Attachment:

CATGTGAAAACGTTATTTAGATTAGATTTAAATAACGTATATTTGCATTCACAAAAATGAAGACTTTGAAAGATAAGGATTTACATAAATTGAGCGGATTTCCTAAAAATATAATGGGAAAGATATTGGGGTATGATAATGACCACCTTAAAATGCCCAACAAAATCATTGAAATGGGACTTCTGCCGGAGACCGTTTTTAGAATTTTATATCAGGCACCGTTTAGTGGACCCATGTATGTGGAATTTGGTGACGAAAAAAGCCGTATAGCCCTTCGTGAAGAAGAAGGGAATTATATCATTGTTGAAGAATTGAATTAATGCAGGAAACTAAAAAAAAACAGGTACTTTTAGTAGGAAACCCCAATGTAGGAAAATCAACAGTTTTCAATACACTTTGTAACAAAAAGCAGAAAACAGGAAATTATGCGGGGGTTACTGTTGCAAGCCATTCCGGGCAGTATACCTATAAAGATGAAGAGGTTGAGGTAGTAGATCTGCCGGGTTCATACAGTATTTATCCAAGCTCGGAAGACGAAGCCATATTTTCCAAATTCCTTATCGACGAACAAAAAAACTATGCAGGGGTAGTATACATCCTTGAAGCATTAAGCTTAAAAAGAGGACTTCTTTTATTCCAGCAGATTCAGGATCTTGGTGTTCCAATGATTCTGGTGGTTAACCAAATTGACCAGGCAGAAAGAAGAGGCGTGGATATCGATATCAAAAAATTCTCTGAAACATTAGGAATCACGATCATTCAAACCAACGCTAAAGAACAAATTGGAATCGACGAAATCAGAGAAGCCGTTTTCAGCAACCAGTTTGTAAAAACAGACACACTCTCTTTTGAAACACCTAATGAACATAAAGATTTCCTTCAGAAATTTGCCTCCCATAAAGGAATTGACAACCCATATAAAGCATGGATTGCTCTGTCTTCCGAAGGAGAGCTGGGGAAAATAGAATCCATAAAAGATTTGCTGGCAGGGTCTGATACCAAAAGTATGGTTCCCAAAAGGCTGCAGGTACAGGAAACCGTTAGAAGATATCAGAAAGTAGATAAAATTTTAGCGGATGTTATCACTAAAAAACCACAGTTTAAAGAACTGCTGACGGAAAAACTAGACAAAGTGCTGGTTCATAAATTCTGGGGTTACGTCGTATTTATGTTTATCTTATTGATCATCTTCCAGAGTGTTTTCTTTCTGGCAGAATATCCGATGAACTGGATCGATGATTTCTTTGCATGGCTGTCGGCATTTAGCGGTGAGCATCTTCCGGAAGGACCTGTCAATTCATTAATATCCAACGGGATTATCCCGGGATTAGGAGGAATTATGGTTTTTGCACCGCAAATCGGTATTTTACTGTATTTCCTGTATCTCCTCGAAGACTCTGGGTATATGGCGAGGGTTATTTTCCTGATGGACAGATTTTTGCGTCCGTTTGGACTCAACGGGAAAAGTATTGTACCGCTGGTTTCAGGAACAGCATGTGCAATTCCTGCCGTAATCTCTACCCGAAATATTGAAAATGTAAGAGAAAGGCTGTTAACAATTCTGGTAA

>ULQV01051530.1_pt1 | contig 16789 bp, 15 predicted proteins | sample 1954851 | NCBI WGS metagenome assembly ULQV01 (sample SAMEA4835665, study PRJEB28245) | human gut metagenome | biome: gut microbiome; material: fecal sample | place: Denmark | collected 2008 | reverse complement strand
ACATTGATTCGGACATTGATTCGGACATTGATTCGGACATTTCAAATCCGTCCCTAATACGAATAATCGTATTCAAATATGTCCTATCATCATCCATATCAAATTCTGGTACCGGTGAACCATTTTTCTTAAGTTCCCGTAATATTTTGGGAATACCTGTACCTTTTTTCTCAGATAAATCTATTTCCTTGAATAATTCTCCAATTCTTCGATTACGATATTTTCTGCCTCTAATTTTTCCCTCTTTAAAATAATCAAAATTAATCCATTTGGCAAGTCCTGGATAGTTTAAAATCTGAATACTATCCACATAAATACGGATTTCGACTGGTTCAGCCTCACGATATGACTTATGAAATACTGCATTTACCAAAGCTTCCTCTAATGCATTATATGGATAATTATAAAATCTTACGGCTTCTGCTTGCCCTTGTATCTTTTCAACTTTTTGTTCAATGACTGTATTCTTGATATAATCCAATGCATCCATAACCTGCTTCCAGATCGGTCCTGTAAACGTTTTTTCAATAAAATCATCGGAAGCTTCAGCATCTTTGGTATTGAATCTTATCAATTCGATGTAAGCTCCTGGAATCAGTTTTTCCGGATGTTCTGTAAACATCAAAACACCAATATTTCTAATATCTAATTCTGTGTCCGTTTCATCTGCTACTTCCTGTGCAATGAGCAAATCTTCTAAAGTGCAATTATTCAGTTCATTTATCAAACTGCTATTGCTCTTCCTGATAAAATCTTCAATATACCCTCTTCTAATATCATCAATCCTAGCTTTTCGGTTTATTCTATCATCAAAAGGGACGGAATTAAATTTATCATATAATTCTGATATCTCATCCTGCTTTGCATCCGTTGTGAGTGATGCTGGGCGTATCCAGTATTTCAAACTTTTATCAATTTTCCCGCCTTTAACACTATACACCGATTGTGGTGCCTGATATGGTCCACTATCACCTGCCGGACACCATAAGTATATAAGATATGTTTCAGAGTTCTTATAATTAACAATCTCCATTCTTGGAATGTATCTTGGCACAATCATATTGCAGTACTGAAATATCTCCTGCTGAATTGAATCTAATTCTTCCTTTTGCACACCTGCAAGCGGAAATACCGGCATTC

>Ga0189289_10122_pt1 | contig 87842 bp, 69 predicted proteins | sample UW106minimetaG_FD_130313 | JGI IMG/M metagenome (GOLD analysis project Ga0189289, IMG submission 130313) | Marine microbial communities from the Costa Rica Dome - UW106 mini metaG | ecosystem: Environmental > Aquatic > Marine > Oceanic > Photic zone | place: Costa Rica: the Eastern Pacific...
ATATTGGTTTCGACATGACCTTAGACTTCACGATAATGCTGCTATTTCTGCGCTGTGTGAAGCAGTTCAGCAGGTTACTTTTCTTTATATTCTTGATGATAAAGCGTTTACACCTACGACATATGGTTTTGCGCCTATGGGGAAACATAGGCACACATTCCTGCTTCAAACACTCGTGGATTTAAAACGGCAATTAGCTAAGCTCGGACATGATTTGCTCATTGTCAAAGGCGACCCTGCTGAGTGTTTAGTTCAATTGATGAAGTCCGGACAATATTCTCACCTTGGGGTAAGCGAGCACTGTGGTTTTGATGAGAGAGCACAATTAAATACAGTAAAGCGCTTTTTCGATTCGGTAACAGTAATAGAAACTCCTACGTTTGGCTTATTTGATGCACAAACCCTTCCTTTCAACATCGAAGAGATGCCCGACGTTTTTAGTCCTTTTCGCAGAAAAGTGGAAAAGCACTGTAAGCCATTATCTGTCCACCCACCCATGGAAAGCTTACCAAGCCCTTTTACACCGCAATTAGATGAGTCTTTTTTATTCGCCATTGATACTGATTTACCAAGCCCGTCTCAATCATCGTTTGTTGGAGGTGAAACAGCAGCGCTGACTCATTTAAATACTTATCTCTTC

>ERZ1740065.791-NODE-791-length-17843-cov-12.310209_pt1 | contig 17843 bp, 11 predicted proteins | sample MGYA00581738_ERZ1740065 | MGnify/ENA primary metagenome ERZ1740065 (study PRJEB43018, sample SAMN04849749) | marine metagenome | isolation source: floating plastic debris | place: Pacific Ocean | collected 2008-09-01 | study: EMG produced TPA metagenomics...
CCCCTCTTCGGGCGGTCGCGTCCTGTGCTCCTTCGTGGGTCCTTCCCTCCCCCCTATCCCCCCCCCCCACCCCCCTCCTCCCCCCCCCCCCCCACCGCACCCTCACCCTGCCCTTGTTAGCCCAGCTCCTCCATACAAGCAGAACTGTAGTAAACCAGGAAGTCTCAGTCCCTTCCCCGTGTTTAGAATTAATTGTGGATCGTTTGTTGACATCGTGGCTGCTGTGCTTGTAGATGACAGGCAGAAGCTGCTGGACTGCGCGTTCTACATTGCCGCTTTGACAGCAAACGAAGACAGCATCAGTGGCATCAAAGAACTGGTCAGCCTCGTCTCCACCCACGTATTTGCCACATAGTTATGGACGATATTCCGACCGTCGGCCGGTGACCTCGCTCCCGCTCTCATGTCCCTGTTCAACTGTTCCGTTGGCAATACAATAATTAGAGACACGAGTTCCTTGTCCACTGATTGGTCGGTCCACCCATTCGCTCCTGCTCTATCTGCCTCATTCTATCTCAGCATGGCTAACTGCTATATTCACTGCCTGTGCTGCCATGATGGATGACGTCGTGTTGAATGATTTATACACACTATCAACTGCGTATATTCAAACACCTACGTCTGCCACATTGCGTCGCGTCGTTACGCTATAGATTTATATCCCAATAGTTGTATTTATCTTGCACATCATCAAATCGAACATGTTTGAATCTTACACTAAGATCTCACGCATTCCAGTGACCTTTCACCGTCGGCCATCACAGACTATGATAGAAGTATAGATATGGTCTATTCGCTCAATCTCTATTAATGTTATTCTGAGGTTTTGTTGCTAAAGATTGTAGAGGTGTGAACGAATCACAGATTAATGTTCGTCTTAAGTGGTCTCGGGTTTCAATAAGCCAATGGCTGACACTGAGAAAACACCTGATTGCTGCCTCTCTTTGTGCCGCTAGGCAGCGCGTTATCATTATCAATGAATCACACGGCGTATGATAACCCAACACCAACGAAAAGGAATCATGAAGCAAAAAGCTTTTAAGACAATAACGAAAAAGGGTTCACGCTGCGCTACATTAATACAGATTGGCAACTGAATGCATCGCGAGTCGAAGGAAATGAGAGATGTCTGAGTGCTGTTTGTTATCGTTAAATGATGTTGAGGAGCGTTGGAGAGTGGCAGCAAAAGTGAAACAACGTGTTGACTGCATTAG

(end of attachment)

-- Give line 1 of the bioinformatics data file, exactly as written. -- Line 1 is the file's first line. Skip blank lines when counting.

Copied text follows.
CATGTGAAAACGTTATTTAGATTAGATTTAAATAACGTATATTTGCATTCACAAAAATGAAGACTTTGAAAGATAAGGATTTACATAAATTGAGCGGATTTCCTAAAAATATAATGGGAAAGATATTGGGGTATGATAATGACCACCTTAAAATGCCCAACAAAATCATTGAAATGGGACTTCTGCCGGAGACCGTTTTTAGAATTTTATATCAGGCACCGTTTAGTGGACCCATGTATGTGGAATTTGGTGACGAAAAAAGCCGTATAGCCCTTCGTGAAGAAGAAGGGAATTATATCATTGTTGAAGAATTGAATTAATGCAGGAAACTAAAAAAAAACAGGTACTTTTAGTAGGAAACCCCAATGTAGGAAAATCAACAGTTTTCAATACACTTTGTAACAAAAAGCAGAAAACAGGAAATTATGCGGGGGTTACTGTTGCAAGCCATTCCGGGCAGTATACCTATAAAGATGAAGAGGTTGAGGTAGTAGATCTGCCGGGTTCATACAGTATTTATCCAAGCTCGGAAGACGAAGCCATATTTTCCAAATTCCTTATCGACGAACAAAAAAACTATGCAGGGGTAGTATACATCCTTGAAGCATTAAGCTTAAAAAGAGGACTTCTTTTATTCCAGCAGATTCAGGATCTTGGTGTTCCAATGATTCTGGTGGTTAACCAAATTGACCAGGCAGAAAGAAGAGGCGTGGATATCGATATCAAAAAATTCTCTGAAACATTAGGAATCACGATCATTCAAACCAACGCTAAAGAACAAATTGGAATCGACGAAATCAGAGAAGCCGTTTTCAGCAACCAGTTTGTAAAAACAGACACACTCTCTTTTGAAACACCTAATGAACATAAAGATTTCCTTCAGAAATTTGCCTCCCATAAAGGAATTGACAACCCATATAAAGCATGGATTGCTCTGTCTTCCGAAGGAGAGCTGGGGAAAATAGAATCCATAAAAGATTTGCTGGCAGGGTCTGATACCAAAAGTATGGTTCCCAAAAGGCTGCAGGTACAGGAAACCGTTAGAAGATATCAGAAAGTAGATAAAATTTTAGCGGATGTTATCACTAAAAAACCACAGTTTAAAGAACTGCTGACGGAAAAACTAGACAAAGTGCTGGTTCATAAATTCTGGGGTTACGTCGTATTTATGTTTATCTTATTGATCATCTTCCAGAGTGTTTTCTTTCTGGCAGAATATCCGATGAACTGGATCGATGATTTCTTTGCATGGCTGTCGGCATTTAGCGGTGAGCATCTTCCGGAAGGACCTGTCAATTCATTAATATCCAACGGGATTATCCCGGGATTAGGAGGAATTATGGTTTTTGCACCGCAAATCGGTATTTTACTGTATTTCCTGTATCTCCTCGAAGACTCTGGGTATATGGCGAGGGTTATTTTCCTGATGGACAGATTTTTGCGTCCGTTTGGACTCAACGGGAAAAGTATTGTACCGCTGGTTTCAGGAACAGCATGTGCAATTCCTGCCGTAATCTCTACCCGAAATATTGAAAATGTAAGAGAAAGGCTGTTAACAATTCTGGTAA